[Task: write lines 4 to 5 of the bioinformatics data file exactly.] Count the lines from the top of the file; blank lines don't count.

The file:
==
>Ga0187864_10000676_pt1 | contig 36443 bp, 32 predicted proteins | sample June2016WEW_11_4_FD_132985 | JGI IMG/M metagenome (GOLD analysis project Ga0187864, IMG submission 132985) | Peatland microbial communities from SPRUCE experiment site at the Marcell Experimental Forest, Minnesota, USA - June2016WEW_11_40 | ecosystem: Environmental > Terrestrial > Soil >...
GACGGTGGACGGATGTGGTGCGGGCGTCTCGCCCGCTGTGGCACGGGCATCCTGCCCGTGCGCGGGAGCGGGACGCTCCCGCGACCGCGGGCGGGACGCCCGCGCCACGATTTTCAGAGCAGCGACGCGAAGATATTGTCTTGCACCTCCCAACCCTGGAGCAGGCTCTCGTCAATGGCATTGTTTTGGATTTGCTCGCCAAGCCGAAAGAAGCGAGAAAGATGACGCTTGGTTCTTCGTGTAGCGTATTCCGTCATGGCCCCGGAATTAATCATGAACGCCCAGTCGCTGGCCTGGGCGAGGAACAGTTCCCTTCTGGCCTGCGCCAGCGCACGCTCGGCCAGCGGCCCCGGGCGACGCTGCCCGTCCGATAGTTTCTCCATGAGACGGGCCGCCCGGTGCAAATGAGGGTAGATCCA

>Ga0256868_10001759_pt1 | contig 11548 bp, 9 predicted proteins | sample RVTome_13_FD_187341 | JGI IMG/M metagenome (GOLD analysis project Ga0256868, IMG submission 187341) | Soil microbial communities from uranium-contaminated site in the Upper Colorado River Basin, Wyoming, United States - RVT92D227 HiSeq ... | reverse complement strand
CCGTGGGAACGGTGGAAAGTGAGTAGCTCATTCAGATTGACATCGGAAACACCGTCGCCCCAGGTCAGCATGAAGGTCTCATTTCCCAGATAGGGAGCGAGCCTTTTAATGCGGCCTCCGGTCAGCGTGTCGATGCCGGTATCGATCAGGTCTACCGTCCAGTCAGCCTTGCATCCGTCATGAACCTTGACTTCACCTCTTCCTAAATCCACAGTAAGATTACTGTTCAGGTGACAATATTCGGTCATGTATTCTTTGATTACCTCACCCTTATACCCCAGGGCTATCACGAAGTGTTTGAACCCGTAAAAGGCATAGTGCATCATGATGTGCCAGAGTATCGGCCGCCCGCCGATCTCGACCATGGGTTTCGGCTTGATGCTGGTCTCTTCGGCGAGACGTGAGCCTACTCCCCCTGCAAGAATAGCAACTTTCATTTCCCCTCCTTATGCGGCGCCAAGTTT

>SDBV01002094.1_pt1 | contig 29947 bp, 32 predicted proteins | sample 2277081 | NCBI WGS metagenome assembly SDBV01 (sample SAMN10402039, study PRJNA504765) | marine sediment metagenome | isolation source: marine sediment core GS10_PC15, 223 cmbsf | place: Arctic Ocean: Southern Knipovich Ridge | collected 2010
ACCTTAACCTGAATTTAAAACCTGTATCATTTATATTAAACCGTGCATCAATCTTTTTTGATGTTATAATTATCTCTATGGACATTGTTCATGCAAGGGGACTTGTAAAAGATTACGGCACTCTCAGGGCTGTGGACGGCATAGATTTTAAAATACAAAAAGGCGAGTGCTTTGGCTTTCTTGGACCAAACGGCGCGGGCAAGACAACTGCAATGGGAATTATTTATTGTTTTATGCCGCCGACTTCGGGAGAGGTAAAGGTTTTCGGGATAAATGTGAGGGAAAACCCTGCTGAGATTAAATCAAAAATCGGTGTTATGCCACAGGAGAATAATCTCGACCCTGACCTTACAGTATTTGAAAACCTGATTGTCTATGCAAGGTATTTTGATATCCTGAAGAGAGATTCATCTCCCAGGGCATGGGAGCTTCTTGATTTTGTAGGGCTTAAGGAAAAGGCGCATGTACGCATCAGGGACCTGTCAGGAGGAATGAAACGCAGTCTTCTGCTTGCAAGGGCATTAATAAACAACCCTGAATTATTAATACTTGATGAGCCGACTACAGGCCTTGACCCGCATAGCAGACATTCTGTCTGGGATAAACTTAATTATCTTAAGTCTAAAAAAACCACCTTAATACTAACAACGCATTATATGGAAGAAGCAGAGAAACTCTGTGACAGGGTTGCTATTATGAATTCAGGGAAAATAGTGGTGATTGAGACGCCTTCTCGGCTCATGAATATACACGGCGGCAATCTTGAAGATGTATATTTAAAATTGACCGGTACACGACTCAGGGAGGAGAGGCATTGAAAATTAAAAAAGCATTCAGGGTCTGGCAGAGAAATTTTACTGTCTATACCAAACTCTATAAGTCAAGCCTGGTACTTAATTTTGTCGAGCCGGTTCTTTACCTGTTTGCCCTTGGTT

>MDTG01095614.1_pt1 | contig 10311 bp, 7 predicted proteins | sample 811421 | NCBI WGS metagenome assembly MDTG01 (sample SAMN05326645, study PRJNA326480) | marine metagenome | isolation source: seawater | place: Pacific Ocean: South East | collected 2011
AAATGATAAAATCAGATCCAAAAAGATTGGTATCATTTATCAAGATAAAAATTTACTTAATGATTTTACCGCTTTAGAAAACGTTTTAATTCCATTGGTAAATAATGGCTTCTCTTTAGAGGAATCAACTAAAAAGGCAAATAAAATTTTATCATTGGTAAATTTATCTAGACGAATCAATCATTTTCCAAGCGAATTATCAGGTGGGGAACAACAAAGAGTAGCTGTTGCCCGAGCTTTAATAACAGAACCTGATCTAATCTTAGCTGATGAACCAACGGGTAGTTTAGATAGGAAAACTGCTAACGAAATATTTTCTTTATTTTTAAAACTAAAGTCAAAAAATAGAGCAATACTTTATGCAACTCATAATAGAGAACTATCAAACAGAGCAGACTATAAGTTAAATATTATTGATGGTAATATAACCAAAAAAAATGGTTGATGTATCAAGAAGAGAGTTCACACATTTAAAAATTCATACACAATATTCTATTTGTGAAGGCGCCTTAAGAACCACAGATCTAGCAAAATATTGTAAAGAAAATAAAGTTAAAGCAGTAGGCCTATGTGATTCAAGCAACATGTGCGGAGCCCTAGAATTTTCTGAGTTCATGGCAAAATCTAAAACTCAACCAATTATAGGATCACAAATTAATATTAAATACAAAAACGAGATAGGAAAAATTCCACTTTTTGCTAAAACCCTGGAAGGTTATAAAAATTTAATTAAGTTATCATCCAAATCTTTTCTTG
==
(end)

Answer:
CCGTGGGAACGGTGGAAAGTGAGTAGCTCATTCAGATTGACATCGGAAACACCGTCGCCCCAGGTCAGCATGAAGGTCTCATTTCCCAGATAGGGAGCGAGCCTTTTAATGCGGCCTCCGGTCAGCGTGTCGATGCCGGTATCGATCAGGTCTACCGTCCAGTCAGCCTTGCATCCGTCATGAACCTTGACTTCACCTCTTCCTAAATCCACAGTAAGATTACTGTTCAGGTGACAATATTCGGTCATGTATTCTTTGATTACCTCACCCTTATACCCCAGGGCTATCACGAAGTGTTTGAACCCGTAAAAGGCATAGTGCATCATGATGTGCCAGAGTATCGGCCGCCCGCCGATCTCGACCATGGGTTTCGGCTTGATGCTGGTCTCTTCGGCGAGACGTGAGCCTACTCCCCCTGCAAGAATAGCAACTTTCATTTCCCCTCCTTATGCGGCGCCAAGTTT

>SDBV01002094.1_pt1 | contig 29947 bp, 32 predicted proteins | sample 2277081 | NCBI WGS metagenome assembly SDBV01 (sample SAMN10402039, study PRJNA504765) | marine sediment metagenome | isolation source: marine sediment core GS10_PC15, 223 cmbsf | place: Arctic Ocean: Southern Knipovich Ridge | collected 2010